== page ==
In my mind (given it's easy for me to say as it's not my dad) it'd be easier to look at this in the same way you would if it was your DC's boy/girlfriend, ie it's up to them who they see and you're happy if they're happy.

You've said you understand why he left her (drinking too much), are glad he's being honest and you genuinely want him to be happy, I just wonder if you're a little too close to his ex and worried about how she would see this?

amarmai Fri 26-Feb-16 23:55:55

what about your mum? Maybe she feels hurt that you are so close to the exp?

bumbleclat Sat 27-Feb-16 09:42:51

re: My own mum and dad- I've never seen them together, they split up hen I was 1 and my sister and I were brought up by my dad.
This partner he has recently left has been a great friend to me and has helped me a lot in my life, it is similar to your friend's boyfriend cheating on them and you being forced to like and befriend their new girlfriend.
Im still in shock tbh.

Birdsgottafly Sat 27-Feb-16 10:18:43

""floating around him for two years, texting him all the time, turing up at his house crying when breaking up with various boyfriends, ""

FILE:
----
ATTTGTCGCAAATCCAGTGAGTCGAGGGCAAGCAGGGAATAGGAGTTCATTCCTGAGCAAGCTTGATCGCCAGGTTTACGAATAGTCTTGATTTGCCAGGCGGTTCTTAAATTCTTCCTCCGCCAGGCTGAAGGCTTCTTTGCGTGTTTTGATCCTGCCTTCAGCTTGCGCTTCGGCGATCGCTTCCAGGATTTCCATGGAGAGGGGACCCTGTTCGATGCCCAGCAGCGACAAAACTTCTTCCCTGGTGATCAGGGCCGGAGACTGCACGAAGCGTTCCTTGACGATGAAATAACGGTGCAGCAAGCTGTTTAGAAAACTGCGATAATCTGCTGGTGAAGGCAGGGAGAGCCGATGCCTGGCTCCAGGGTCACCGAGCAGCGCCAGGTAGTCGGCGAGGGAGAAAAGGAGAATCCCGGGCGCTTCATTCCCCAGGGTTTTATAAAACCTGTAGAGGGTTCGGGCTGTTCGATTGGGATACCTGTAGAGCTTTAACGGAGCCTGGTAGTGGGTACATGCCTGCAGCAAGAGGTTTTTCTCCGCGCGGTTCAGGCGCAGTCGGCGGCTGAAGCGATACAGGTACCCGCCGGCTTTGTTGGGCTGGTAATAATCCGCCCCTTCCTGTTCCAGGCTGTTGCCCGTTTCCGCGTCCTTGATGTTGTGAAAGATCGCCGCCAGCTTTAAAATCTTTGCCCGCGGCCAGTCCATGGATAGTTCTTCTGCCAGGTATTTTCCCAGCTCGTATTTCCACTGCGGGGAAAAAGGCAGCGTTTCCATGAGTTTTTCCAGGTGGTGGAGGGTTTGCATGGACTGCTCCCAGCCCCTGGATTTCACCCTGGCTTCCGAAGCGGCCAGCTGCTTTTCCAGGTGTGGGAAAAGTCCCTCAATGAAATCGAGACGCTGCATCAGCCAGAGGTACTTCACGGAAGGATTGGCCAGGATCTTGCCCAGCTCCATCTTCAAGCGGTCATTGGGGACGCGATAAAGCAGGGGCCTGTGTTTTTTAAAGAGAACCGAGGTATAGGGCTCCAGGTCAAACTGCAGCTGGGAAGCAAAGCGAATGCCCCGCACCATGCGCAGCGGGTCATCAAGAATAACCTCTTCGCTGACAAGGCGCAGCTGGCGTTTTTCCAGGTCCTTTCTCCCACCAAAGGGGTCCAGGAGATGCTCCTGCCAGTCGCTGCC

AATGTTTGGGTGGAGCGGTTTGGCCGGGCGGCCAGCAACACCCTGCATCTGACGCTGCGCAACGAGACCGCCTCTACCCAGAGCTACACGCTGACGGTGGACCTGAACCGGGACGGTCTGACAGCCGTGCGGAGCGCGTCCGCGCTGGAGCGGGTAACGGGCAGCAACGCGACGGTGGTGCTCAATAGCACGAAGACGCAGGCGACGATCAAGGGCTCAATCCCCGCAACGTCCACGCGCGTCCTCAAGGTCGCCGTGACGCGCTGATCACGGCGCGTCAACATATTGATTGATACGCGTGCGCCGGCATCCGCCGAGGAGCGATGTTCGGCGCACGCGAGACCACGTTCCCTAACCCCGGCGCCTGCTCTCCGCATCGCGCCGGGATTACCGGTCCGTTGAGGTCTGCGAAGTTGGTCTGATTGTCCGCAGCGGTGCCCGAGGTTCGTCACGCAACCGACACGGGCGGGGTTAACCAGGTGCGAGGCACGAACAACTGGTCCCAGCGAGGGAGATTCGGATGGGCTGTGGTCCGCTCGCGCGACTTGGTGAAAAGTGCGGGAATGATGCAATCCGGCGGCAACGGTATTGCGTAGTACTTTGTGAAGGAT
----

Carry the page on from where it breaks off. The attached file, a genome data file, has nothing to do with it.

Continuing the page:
Who are you getting this information from?

I can understand you being close to the ex, after 16 years, but drinkers are very good at sucking you in and being the victim.

I agree that you don't have to meet her yet, but you should listen to your Dad putting his POV over and be thankful that he no longer has to live with a addict, even a functioning one, is tough going.

This may be a rebound relationship, or one that helped him develop the courage to get out, it might not last, but it has done him a favour.

Knitmyshickers10 Sat 27-Feb-16 11:06:35

Just be aware that your father with very probably chose this woman over you. My father did this after my mother passed away. Within a few days of her death a woman was sat on my mums chair in his house - she was a 'family friend' who had come to pay her respects (fine), within a few weeks my father was dating her. My brother and I kept quiet and didn't make too much of a fuss as my dad had been unhappy in his marriage with my (alcoholic) mother - we knew that.

I accepted her but she was icily polite towards me and her body language and the way she spoke to me was clear that she tolerated the closeness my dad and I had but didn't like it at all.